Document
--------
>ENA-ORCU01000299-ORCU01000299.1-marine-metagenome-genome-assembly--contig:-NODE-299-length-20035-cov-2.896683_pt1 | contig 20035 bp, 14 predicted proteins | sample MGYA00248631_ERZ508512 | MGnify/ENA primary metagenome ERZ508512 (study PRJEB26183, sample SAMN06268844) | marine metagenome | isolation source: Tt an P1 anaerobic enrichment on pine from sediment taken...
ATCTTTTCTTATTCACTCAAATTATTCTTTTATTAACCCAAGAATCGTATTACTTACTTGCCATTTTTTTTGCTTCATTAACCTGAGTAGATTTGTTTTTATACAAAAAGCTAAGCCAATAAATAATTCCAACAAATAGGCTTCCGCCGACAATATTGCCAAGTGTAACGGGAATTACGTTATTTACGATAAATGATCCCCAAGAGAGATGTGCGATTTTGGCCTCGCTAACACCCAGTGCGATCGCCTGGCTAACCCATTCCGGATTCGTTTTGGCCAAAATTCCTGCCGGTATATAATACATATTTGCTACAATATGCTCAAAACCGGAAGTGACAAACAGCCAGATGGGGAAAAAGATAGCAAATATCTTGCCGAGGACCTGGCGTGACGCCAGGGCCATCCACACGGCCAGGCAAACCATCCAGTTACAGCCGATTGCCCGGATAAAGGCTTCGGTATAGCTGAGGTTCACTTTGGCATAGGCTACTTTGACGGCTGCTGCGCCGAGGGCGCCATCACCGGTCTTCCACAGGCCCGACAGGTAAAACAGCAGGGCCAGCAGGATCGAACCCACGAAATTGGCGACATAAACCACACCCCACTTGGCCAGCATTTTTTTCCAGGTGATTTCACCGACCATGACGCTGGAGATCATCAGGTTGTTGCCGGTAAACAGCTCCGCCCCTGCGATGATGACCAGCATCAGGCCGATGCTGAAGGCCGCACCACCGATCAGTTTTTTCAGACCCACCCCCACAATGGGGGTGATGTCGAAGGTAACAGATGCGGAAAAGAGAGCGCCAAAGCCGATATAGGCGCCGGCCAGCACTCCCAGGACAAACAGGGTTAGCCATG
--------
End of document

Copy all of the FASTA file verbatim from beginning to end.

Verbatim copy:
>ENA-ORCU01000299-ORCU01000299.1-marine-metagenome-genome-assembly--contig:-NODE-299-length-20035-cov-2.896683_pt1 | contig 20035 bp, 14 predicted proteins | sample MGYA00248631_ERZ508512 | MGnify/ENA primary metagenome ERZ508512 (study PRJEB26183, sample SAMN06268844) | marine metagenome | isolation source: Tt an P1 anaerobic enrichment on pine from sediment taken...
ATCTTTTCTTATTCACTCAAATTATTCTTTTATTAACCCAAGAATCGTATTACTTACTTGCCATTTTTTTTGCTTCATTAACCTGAGTAGATTTGTTTTTATACAAAAAGCTAAGCCAATAAATAATTCCAACAAATAGGCTTCCGCCGACAATATTGCCAAGTGTAACGGGAATTACGTTATTTACGATAAATGATCCCCAAGAGAGATGTGCGATTTTGGCCTCGCTAACACCCAGTGCGATCGCCTGGCTAACCCATTCCGGATTCGTTTTGGCCAAAATTCCTGCCGGTATATAATACATATTTGCTACAATATGCTCAAAACCGGAAGTGACAAACAGCCAGATGGGGAAAAAGATAGCAAATATCTTGCCGAGGACCTGGCGTGACGCCAGGGCCATCCACACGGCCAGGCAAACCATCCAGTTACAGCCGATTGCCCGGATAAAGGCTTCGGTATAGCTGAGGTTCACTTTGGCATAGGCTACTTTGACGGCTGCTGCGCCGAGGGCGCCATCACCGGTCTTCCACAGGCCCGACAGGTAAAACAGCAGGGCCAGCAGGATCGAACCCACGAAATTGGCGACATAAACCACACCCCACTTGGCCAGCATTTTTTTCCAGGTGATTTCACCGACCATGACGCTGGAGATCATCAGGTTGTTGCCGGTAAACAGCTCCGCCCCTGCGATGATGACCAGCATCAGGCCGATGCTGAAGGCCGCACCACCGATCAGTTTTTTCAGACCCACCCCCACAATGGGGGTGATGTCGAAGGTAACAGATGCGGAAAAGAGAGCGCCAAAGCCGATATAGGCGCCGGCCAGCACTCCCAGGACAAACAGGGTTAGCCATG